Root: I directed all the voice records and then much later we do storyboards and animatics and we see the voices with the pictures. And we got to a point where late in the season, this character, he's sort of a PR representative that's walking around with Patrick and he has this very fun, chipper voice. And I was like, who did that voice? I know I directed it. I don't know who that is. And I was like, I don't want to look it up because I know it's going to come back to me. And it never did come back to me. And I was like, I have no idea who did that voice. And I finally had to ask somebody and they said, oh, that's Luke Evans. I was like, that's Luke? I had no idea. And, we kind of have a cast like that where they're continually surprising you. Because they're just all so talented.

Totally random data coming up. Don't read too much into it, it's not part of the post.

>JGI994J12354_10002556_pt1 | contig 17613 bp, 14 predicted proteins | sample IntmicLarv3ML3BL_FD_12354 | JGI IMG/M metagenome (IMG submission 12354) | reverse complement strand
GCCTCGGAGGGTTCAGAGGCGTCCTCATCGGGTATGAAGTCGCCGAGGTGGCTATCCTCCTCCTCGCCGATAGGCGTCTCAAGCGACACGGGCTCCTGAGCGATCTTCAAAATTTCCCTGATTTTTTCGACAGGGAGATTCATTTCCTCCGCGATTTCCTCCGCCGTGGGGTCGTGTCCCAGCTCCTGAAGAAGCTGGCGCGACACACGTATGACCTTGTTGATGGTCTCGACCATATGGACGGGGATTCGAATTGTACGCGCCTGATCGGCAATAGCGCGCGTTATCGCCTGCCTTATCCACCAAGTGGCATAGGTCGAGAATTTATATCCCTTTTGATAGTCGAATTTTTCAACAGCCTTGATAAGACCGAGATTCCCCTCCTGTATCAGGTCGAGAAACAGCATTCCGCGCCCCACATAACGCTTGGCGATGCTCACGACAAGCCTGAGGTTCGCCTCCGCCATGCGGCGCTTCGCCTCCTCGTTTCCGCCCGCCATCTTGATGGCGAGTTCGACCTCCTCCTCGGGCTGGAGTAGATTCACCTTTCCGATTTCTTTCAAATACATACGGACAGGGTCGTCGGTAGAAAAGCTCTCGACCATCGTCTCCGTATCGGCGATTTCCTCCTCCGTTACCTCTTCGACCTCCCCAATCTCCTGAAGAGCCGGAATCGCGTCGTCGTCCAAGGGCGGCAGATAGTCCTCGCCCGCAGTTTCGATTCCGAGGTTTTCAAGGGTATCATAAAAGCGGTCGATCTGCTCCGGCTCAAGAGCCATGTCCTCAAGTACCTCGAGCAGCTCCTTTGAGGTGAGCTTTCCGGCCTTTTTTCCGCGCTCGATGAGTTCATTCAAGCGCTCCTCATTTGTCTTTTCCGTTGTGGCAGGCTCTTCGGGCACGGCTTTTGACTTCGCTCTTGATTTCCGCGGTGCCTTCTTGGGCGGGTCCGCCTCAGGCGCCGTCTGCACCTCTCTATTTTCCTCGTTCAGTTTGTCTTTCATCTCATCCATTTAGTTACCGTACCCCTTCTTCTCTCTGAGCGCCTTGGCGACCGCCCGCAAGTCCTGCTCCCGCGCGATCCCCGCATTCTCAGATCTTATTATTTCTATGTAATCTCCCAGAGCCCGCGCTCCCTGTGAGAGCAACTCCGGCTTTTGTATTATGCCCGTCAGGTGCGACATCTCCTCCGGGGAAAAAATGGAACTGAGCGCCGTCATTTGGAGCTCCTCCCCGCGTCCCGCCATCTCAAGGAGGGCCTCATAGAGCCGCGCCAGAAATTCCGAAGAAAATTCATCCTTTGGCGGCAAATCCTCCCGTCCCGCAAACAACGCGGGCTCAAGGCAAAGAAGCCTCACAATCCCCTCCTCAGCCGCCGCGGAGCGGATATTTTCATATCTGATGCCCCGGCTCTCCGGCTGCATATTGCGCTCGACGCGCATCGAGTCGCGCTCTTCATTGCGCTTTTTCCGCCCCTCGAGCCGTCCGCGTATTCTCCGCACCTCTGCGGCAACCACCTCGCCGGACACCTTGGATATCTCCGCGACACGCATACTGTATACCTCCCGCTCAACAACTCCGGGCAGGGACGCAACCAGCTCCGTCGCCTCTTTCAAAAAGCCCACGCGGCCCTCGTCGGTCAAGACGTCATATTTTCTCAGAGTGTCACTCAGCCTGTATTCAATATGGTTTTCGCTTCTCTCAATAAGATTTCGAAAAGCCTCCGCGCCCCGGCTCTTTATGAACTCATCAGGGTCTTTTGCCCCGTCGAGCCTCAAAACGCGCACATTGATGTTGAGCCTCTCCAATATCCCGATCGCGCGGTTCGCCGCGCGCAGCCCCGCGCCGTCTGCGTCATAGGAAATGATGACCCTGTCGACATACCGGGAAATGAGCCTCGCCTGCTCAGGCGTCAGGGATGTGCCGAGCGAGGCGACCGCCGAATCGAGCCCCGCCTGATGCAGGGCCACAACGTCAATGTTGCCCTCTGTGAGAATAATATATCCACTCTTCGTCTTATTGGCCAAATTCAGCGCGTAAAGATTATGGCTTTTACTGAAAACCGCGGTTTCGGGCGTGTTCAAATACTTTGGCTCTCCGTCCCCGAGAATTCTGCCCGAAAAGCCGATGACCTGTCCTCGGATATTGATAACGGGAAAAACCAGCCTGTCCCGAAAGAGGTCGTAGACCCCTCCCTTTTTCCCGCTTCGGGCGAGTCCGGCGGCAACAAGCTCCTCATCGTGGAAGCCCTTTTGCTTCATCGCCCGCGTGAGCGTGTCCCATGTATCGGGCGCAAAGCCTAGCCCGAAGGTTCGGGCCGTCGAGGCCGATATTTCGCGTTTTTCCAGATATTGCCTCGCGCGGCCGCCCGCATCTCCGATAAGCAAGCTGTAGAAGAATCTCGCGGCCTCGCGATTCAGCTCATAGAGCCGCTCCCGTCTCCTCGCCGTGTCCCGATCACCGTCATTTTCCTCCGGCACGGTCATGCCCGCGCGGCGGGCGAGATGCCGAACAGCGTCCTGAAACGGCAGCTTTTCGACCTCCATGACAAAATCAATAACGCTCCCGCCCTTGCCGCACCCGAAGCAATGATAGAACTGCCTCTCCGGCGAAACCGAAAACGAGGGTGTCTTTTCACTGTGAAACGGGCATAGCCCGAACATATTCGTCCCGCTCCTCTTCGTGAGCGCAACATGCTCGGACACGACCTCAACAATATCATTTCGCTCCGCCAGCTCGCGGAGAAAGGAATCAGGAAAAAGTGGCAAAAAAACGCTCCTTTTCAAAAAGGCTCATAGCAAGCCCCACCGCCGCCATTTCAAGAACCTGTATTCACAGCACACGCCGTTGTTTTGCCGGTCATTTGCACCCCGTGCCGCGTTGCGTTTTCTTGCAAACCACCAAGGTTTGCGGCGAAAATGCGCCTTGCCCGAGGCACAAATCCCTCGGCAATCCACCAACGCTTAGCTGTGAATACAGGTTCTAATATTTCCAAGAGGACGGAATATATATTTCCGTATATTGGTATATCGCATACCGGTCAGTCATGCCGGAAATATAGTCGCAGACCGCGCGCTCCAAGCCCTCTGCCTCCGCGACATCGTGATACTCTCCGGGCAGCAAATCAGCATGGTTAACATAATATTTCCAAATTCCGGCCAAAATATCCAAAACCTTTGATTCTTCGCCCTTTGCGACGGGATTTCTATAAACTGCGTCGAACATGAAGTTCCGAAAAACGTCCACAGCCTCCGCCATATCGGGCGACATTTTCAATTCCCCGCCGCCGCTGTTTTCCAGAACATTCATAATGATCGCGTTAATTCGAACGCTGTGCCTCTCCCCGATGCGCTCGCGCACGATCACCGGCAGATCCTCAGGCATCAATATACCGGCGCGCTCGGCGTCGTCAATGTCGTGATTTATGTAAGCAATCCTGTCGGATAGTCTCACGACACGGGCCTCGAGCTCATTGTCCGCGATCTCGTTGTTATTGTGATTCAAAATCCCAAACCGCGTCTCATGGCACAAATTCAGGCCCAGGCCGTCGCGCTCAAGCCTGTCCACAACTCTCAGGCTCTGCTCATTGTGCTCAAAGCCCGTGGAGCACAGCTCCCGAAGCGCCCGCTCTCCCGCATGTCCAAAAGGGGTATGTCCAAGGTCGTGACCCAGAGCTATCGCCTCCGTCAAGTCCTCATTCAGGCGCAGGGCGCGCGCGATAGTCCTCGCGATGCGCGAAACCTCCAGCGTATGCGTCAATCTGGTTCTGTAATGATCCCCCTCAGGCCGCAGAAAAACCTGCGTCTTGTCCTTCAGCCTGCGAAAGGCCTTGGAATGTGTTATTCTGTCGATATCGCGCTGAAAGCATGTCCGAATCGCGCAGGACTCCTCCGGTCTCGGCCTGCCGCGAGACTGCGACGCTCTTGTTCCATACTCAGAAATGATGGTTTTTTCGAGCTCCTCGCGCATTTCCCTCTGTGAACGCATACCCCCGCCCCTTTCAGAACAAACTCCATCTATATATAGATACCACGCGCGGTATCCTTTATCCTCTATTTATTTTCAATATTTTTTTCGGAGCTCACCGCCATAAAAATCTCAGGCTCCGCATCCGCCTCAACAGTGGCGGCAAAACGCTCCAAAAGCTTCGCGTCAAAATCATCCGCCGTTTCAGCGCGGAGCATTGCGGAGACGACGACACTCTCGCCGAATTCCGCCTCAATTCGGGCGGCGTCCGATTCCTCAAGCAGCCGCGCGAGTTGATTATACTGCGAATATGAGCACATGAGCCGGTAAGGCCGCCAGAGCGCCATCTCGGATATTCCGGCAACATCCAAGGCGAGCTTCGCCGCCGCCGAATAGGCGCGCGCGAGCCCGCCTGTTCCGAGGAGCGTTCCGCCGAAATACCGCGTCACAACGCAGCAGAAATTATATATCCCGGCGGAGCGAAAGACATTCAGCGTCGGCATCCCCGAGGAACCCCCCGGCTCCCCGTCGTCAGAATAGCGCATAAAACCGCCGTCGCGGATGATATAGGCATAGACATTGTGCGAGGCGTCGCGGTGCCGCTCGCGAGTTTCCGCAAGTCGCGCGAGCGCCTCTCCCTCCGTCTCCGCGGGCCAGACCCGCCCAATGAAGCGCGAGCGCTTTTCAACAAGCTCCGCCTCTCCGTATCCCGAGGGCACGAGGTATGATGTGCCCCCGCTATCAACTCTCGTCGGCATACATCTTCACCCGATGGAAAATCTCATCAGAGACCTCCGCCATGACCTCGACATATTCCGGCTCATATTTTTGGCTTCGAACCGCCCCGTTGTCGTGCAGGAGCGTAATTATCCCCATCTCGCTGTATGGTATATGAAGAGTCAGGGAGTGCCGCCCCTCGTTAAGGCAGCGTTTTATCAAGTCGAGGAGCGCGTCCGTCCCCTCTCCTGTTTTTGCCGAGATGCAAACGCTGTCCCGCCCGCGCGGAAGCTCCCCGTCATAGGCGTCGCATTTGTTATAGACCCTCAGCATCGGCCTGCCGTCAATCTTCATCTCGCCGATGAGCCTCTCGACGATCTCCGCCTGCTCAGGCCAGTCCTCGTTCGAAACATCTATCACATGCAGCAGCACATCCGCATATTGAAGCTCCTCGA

"We just want to make people laugh."

What do you think makes "Crossing Swords" different from any of the other animated adult series out there?

Root: Well, there's no limbs in our series. Nobody has arms or legs. I think we also have a very kind of unique perspective, or not perspective. I mean, we're doing kind of silly comedy so I don't want to get too academic about it. But I think our brand of silly comedy is very specific. We really just want to do stuff that we think is funny and we're kind of serving the comedy first and the story second in a lot of ways. And we kind of have set up the entire show so that we can have these excuses to be funny. And I'm sure there are lots and lots of funny cartoons, but I don't know if anyone's doing it exactly like we are.